True prairie grasses from North America, tight clump formers for drained soil in sun. Lovely late summer flowers and autumn foliage. Like Miscanthus they need to be cut back to near ground level in March.
Panicums (or Panic Grasses) are probably the second most popular genus of grasses that we grow. They have many of the advantages of Miscanthus but are generally on a smaller scale and some would say less intimidating for a novice grass gardener! Panicum mostly make neat clumps of more or less upright stems with their flower panicles on the top from late summer into late autumn. Many forms, particularly of Panicum virgatum, have very attractive autumn foliage colour.
Not all forms will do well for every site. Generally those with green leaves and red or purple autumn foliage, and those with grey leaves and yellow autumn foliage are the toughest. We find that those with grey summer leaf and red or purple autumn foliage tend to be the weakest growers though they will still do well for some!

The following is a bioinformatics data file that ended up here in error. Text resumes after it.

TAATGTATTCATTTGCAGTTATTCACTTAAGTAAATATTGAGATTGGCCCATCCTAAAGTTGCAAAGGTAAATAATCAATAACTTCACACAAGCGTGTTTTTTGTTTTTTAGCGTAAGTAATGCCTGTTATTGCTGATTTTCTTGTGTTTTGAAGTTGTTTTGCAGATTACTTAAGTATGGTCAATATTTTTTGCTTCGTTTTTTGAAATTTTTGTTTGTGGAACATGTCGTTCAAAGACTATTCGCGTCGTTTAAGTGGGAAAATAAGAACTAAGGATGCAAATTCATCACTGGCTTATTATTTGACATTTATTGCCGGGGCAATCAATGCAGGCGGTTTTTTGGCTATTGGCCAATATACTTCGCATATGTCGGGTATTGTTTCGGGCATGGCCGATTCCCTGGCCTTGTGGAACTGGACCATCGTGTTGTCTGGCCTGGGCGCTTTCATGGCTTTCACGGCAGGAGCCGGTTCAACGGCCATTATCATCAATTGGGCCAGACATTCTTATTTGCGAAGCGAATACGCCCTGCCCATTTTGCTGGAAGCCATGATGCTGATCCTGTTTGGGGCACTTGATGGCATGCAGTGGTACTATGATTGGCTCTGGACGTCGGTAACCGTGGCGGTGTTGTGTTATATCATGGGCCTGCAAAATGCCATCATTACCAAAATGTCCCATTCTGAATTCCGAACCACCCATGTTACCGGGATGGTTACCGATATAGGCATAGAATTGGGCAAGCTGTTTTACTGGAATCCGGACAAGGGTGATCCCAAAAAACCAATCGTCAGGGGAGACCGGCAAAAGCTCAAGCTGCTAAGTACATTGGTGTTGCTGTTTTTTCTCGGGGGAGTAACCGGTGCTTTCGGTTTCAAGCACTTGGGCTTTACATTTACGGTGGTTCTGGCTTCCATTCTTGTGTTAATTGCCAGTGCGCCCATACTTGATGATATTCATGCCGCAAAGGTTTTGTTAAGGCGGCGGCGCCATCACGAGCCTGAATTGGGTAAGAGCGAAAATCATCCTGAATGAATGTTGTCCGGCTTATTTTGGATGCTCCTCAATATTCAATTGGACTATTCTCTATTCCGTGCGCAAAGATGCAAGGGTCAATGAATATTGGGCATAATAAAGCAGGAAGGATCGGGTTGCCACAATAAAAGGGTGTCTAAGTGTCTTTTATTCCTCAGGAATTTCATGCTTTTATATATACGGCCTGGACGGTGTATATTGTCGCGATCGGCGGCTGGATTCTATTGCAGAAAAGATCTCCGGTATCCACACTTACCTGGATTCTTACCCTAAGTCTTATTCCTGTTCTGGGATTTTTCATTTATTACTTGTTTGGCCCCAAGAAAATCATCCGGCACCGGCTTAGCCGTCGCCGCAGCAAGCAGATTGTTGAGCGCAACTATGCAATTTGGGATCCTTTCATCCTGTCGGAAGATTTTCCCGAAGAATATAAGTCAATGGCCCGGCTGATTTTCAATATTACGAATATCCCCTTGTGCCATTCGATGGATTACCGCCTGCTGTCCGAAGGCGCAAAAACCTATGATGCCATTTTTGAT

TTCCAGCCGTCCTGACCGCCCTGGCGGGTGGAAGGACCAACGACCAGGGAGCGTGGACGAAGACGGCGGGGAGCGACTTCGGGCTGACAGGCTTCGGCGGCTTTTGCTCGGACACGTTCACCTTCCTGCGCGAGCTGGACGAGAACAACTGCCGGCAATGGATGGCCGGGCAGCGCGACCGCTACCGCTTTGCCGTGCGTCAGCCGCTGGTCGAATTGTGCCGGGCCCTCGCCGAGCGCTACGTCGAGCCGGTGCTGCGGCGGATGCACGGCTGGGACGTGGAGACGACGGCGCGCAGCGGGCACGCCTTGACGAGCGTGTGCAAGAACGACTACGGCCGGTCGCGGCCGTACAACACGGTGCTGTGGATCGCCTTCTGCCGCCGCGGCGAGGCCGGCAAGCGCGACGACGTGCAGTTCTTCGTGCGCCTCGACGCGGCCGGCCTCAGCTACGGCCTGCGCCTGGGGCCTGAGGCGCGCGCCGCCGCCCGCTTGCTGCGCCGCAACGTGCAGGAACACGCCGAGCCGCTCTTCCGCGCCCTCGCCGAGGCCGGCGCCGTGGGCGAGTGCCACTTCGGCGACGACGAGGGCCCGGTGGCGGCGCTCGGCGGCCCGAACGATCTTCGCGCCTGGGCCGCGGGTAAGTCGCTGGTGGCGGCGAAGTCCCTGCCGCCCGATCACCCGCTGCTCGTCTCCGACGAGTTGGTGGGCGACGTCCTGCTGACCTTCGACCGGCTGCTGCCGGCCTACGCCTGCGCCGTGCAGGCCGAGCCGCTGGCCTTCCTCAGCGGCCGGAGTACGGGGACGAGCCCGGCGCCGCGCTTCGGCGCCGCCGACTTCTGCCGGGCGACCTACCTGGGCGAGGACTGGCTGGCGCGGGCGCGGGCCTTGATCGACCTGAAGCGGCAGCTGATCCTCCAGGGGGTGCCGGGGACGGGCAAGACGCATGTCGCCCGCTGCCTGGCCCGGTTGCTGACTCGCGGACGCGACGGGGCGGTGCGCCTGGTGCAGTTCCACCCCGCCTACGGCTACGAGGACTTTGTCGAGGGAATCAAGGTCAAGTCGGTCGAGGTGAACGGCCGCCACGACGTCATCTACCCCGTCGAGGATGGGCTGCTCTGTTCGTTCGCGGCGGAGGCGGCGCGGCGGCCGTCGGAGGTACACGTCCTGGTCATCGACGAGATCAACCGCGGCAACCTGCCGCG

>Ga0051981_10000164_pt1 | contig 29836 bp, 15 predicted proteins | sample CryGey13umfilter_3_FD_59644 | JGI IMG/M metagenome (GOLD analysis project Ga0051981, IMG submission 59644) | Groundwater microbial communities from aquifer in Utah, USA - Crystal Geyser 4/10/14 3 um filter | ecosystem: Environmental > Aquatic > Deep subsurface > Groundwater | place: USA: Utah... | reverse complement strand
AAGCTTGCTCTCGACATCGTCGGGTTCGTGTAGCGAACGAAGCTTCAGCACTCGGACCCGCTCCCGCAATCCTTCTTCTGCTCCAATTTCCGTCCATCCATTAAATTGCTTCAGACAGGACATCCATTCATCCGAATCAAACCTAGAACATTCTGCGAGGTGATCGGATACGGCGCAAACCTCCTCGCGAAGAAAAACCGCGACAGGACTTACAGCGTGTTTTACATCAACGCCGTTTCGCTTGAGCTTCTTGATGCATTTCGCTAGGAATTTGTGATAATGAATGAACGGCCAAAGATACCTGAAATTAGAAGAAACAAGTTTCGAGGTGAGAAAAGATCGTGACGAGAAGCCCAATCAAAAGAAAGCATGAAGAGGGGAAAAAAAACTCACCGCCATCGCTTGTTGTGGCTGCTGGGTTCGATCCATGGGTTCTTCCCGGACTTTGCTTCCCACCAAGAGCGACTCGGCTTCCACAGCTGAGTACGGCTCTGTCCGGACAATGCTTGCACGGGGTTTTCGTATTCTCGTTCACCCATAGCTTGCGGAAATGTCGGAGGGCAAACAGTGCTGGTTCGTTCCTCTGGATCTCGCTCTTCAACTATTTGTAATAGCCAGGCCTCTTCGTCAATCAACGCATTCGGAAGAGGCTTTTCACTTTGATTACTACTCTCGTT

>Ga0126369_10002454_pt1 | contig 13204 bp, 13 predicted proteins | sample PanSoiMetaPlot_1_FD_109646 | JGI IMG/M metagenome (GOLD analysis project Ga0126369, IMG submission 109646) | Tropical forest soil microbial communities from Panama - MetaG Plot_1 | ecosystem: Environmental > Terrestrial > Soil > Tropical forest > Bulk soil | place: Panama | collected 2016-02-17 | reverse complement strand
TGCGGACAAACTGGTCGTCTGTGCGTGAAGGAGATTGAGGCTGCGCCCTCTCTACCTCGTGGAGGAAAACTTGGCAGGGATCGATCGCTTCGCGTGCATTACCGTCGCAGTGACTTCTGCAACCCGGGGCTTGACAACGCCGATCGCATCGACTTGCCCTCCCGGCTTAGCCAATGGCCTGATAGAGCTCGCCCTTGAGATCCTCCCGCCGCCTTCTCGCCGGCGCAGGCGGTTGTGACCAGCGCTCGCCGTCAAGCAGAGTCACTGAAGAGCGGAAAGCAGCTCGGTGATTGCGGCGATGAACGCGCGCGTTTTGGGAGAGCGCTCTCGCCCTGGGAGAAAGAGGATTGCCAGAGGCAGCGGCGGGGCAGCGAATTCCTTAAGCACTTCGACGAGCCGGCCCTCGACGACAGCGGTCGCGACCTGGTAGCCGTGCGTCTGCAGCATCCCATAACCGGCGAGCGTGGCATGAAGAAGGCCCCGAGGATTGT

All forms we grow are winter hardy (with us to at least -15oC) and are perennial.
An upland type selected in North Carolina in 2006 as a restoration and forage plant. We are trying it as a larger mostly green leaved form with big heads of airy flowers in autumn. Potentially 2m+ tall. Good soil in sun, clumps.
Recent introduction from the USA. Broad blue-grey foliage and pinkish flowers to 1.8m+. Very upright habit and super yellow autumn foliage colour turns warm buff throughout winter. Average soil in sun.
A compact form with greyish green leaves turning rusty red in autumn from the tips towards the stems. Clouds of red tinged airy flowers from August and good seedheads into winter. Ordinary soil in full sun. 90cm.
Clumps of upright stems clothed with deep green leaves that turn purplish red in autumn. The clump topped with sprays (panicles) of ruby red flowers from August. An excellent ornamental grass for autumn effect in ordinary soil in sun.